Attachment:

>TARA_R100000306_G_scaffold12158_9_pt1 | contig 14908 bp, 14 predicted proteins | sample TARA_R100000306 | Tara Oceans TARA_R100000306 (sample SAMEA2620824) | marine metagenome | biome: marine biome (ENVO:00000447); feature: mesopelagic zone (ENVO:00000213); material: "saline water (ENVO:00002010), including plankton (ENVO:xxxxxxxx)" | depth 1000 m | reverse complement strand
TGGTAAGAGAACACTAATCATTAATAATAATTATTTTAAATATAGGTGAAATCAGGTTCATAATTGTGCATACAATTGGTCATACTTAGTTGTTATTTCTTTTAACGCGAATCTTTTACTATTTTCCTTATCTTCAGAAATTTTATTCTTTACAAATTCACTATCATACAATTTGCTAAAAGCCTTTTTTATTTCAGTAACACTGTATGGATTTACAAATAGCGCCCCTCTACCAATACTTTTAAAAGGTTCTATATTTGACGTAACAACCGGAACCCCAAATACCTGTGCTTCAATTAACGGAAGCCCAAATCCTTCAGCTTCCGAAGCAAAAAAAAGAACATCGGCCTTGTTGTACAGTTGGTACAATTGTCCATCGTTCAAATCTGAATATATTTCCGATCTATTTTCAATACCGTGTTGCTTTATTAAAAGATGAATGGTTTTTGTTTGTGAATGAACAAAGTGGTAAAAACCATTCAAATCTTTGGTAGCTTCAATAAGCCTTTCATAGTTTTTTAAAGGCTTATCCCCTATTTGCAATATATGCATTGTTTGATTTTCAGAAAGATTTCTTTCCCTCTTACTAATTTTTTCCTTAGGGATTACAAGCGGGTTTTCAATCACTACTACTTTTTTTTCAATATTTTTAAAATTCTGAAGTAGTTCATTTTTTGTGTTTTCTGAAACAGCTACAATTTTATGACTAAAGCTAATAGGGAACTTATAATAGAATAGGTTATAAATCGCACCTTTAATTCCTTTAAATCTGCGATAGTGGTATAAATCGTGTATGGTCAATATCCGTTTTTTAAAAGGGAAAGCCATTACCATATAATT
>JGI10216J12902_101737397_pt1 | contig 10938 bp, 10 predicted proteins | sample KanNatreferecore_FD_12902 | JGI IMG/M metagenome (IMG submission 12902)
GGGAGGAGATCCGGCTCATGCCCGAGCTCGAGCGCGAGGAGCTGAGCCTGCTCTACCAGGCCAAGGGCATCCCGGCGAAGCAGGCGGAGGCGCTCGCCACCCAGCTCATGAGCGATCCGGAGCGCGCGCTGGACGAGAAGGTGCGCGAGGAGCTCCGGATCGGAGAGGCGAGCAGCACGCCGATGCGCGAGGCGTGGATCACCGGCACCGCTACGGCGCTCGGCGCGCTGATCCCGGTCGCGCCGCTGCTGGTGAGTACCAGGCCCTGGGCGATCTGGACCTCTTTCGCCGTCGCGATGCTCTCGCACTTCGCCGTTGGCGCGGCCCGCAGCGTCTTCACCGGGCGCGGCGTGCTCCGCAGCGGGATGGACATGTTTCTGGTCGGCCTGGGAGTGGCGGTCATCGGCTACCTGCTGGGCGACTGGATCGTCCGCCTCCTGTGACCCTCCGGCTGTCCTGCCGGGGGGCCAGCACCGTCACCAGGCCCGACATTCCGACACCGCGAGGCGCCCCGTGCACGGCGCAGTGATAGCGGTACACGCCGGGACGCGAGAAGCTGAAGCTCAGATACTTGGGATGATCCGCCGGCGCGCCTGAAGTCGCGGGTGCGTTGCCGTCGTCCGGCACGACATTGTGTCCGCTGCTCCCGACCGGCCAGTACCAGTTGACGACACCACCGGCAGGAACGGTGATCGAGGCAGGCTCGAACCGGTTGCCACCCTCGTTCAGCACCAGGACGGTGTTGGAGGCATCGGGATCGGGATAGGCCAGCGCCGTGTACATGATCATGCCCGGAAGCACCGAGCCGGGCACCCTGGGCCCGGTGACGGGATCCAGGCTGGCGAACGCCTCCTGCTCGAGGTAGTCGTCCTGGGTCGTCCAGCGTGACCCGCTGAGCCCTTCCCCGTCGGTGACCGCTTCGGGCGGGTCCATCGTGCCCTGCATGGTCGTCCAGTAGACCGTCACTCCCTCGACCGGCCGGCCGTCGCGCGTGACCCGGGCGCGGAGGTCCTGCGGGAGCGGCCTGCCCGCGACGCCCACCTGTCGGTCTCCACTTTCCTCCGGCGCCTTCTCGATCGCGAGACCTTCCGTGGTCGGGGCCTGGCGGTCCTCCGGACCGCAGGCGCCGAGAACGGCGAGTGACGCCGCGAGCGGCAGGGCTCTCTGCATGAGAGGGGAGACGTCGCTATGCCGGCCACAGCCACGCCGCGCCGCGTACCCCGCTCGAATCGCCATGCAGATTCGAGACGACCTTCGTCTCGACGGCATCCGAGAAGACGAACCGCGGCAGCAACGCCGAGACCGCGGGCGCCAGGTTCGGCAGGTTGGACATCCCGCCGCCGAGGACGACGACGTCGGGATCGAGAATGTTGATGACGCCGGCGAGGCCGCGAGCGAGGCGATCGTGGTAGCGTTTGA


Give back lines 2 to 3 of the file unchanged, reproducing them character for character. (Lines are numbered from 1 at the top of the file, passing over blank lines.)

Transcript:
TGGTAAGAGAACACTAATCATTAATAATAATTATTTTAAATATAGGTGAAATCAGGTTCATAATTGTGCATACAATTGGTCATACTTAGTTGTTATTTCTTTTAACGCGAATCTTTTACTATTTTCCTTATCTTCAGAAATTTTATTCTTTACAAATTCACTATCATACAATTTGCTAAAAGCCTTTTTTATTTCAGTAACACTGTATGGATTTACAAATAGCGCCCCTCTACCAATACTTTTAAAAGGTTCTATATTTGACGTAACAACCGGAACCCCAAATACCTGTGCTTCAATTAACGGAAGCCCAAATCCTTCAGCTTCCGAAGCAAAAAAAAGAACATCGGCCTTGTTGTACAGTTGGTACAATTGTCCATCGTTCAAATCTGAATATATTTCCGATCTATTTTCAATACCGTGTTGCTTTATTAAAAGATGAATGGTTTTTGTTTGTGAATGAACAAAGTGGTAAAAACCATTCAAATCTTTGGTAGCTTCAATAAGCCTTTCATAGTTTTTTAAAGGCTTATCCCCTATTTGCAATATATGCATTGTTTGATTTTCAGAAAGATTTCTTTCCCTCTTACTAATTTTTTCCTTAGGGATTACAAGCGGGTTTTCAATCACTACTACTTTTTTTTCAATATTTTTAAAATTCTGAAGTAGTTCATTTTTTGTGTTTTCTGAAACAGCTACAATTTTATGACTAAAGCTAATAGGGAACTTATAATAGAATAGGTTATAAATCGCACCTTTAATTCCTTTAAATCTGCGATAGTGGTATAAATCGTGTATGGTCAATATCCGTTTTTTAAAAGGGAAAGCCATTACCATATAATT
>JGI10216J12902_101737397_pt1 | contig 10938 bp, 10 predicted proteins | sample KanNatreferecore_FD_12902 | JGI IMG/M metagenome (IMG submission 12902)